Verb conjugation (creating the different forms of each verb) can be one of the hardest parts of learning Spanish for an English speaker. There are many more ways to conjugate verbs in Spanish than in English. For example, the English verb “to go” only has 6 different ways conjugate, but its Spanish counterpart “ir” can be conjugated 42 different ways!
While most verbs in Spanish do follow a specific set of rules for how you conjugate them, there are many irregular verbs, and remembering whether every verb is irregular or not and how they are irregular can be difficult for many beginner Spanish learners.
The good news is that you can make communication easier using verb combinations (two or more verbs together in a row). In English, you don’t always say “I eat” but “I want to eat,” “I am trying eat,” I have to eat,” etc. It is more common than we think to communicate with multiple verbs in a chain together, especially in Spanish. And if you combine multiple verbs in Spanish, you only have to conjugate the first verb in the chain, not the subsequent verbs. So I want to eat would be quiero comer, he wants to eat – quiere comer, we want to eat – queremos comer, etc. So by using common “builder” verbs that you are most likely to start verb combinations with, you can communicate with hundreds of verbs while only needing to know how to conjugate a handful of verbs.
Here are 7 that I singled out as especially useful for making verb combinations. They are by no means the only ones you would start verb combinations with, but they are some of the most common ones. Since this blog is mostly targeted at beginners in Spanish, I will only be including the present tense conjugations of each verb (as well as some reference to the conditional tense for certain verbs where it is especially useful), but each verb will be linked to its listing in Spanish dictionary, where you can find all their different conjugations. Most of these verbs are irregular in the present tense, so please pay attention to their conjugations.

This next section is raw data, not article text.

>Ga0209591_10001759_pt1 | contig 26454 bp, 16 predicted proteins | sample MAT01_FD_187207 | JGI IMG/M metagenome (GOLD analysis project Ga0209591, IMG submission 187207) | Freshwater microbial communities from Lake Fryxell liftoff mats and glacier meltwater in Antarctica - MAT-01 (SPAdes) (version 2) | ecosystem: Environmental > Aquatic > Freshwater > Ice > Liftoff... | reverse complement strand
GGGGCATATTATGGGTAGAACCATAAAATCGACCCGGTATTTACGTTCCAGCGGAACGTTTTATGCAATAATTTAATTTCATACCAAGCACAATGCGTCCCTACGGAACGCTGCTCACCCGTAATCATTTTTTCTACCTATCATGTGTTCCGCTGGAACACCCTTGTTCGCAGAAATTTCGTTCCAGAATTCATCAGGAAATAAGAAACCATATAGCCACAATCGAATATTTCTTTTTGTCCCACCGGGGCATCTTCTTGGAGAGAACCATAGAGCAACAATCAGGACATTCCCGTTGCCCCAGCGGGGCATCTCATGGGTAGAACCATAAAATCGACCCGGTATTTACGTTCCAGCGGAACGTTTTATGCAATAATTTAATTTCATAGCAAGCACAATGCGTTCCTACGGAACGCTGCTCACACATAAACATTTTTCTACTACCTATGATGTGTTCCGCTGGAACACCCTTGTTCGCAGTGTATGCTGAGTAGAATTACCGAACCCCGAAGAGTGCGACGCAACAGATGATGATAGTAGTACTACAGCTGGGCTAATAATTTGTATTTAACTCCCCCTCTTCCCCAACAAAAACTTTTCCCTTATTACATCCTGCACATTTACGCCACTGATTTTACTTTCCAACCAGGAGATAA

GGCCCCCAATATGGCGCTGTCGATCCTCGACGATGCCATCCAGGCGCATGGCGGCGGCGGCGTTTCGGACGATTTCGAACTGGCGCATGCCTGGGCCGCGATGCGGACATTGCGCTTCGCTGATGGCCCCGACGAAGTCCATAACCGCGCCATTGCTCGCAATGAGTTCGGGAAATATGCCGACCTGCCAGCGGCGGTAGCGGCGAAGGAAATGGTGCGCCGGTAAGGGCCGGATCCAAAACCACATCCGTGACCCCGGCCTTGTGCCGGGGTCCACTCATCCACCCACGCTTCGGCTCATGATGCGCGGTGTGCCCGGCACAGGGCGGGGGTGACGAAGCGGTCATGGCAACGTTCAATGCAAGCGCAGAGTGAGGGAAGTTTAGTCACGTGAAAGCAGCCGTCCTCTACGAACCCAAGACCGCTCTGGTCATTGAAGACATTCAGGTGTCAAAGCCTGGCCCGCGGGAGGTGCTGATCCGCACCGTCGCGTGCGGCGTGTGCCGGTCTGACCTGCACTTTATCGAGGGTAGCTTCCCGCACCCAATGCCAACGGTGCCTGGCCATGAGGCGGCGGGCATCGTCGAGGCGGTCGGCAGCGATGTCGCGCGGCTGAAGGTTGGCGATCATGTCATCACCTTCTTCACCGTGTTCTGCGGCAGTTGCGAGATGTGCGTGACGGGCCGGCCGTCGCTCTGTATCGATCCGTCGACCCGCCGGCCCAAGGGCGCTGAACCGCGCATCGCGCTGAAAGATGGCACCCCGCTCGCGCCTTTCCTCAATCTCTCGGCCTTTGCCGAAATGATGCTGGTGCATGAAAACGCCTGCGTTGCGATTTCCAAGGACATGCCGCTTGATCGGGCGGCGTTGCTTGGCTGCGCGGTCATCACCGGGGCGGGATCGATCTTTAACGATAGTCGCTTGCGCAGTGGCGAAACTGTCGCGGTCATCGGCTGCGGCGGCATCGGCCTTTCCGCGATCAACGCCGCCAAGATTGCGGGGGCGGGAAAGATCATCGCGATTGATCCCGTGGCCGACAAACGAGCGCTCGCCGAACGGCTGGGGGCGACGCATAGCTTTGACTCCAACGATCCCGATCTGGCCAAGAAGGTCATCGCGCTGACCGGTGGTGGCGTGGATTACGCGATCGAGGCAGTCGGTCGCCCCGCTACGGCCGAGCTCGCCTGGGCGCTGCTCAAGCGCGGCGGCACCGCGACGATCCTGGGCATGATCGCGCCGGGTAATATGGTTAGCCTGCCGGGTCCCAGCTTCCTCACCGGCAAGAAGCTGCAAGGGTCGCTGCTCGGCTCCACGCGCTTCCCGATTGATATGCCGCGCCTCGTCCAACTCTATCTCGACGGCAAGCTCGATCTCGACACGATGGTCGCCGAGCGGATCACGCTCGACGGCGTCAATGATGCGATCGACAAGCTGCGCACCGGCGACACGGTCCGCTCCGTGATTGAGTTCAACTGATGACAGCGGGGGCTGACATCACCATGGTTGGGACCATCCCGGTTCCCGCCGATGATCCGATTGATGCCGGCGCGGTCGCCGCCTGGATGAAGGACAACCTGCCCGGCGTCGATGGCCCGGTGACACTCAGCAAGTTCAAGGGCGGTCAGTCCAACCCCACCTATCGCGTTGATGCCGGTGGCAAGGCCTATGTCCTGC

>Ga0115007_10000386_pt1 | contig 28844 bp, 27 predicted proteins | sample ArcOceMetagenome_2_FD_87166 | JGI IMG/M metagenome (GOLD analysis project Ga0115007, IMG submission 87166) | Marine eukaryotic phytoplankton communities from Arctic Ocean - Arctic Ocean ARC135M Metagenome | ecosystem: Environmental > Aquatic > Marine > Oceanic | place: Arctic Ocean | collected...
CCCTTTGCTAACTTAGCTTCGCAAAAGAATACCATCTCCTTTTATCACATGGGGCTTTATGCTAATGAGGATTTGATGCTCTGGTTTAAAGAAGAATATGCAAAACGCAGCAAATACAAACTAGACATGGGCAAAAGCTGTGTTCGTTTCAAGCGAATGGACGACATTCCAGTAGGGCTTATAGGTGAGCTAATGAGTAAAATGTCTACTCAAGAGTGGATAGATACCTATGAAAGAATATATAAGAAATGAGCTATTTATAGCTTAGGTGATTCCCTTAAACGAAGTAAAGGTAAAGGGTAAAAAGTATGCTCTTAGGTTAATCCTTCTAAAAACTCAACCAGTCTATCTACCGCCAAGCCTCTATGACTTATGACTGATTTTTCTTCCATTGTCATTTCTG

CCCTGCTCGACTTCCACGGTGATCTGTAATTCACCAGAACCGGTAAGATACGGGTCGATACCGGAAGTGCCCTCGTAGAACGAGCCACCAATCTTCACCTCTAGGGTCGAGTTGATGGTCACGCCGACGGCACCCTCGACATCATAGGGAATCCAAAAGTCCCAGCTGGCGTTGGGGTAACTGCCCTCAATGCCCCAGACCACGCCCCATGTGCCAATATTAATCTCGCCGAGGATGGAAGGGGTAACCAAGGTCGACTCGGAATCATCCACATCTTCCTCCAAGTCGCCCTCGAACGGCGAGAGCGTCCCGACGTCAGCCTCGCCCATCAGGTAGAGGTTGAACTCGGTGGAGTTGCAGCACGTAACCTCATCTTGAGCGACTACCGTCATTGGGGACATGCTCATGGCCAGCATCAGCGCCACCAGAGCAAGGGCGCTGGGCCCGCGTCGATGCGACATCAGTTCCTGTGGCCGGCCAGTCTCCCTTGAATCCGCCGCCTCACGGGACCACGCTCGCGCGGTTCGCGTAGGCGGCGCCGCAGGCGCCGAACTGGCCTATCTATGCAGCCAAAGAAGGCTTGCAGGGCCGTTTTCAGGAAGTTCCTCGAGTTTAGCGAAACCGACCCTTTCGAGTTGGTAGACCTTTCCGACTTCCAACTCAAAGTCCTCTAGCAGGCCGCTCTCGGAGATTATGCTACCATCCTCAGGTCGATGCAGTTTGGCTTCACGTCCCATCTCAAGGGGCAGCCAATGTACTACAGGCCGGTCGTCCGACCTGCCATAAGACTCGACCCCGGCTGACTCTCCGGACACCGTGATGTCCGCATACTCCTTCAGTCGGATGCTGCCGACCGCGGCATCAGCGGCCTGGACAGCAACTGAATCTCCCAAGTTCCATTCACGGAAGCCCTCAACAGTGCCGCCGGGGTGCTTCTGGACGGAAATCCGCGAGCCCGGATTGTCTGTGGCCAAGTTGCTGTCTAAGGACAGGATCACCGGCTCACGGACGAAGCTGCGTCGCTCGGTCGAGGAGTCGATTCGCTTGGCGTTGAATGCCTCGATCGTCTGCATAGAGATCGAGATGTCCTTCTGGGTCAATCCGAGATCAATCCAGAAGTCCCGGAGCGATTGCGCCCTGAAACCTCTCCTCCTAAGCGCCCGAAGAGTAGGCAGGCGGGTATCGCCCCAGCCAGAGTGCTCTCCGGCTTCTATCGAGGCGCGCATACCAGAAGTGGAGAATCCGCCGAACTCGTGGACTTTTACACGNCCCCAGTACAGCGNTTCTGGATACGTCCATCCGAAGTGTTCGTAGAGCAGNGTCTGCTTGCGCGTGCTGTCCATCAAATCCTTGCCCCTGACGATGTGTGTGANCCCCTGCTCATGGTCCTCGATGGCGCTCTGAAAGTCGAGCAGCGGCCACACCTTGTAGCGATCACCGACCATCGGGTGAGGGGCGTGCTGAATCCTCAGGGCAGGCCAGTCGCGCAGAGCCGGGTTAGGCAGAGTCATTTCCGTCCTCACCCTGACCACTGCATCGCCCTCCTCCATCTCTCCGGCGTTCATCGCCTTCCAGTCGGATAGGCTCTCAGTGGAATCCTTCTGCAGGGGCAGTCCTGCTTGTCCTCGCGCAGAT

1. Querer – To want.
Querer can be used very easily in combinations with other verbs. Just like in English, when we express that we want to do something, we follow the word “want” with another verb. And that verb we don’t conjugate, but simply leave in it’s infinitive form. Here are some examples:
- I want to work – yo quiero trabajar.
- He wants to visit Europe – el quiere visitar a Europa.
- We want to leave – queremos salir.
- They want to buy a house – Ellos quieren compar una casa.
2. Tener + que – to have
Tener means “to have.” The other one is haber, which is an incredibly useful verb, but it’s a little more complex, and I’ll cover it separately in a future lesson. We use tener when we make phrases like “I have to do something.” When used tener in verb combinations, you add the word “que” after the conjugated version of tener to get the meaning of “have to.” Here are some examples
- I have to go – tengo que ir.
- She has to write now – tiene que escribir ahora.
- We have to unite – tenemos que unir.
- You have to dance – tienes que bailar.
3. Intentar – To try
Intentar, means to intend, or to try. And when we use the present tense in Spanish, it can mean both “I try” and “I am trying.” Here are some examples.
- I am trying to learning Spanish – intento aprender español.
- He is trying to do better – el intenta hacer mejor.
- We are trying to buy a car – intentamos comprar un carro.
4. Deber – Must
Deber means to “owe,” and can also be used in verb combinations the same way we use “must” in English. So if you are saying that you must do something, you would use deber + the verb. This has a lot of interchangeability with “tener que.” As “have to” and “must” are often interchangeable in English.
- I must sleep – debo dormir.
- you must study – debes estudiar.
- We must eat – Debemos comer.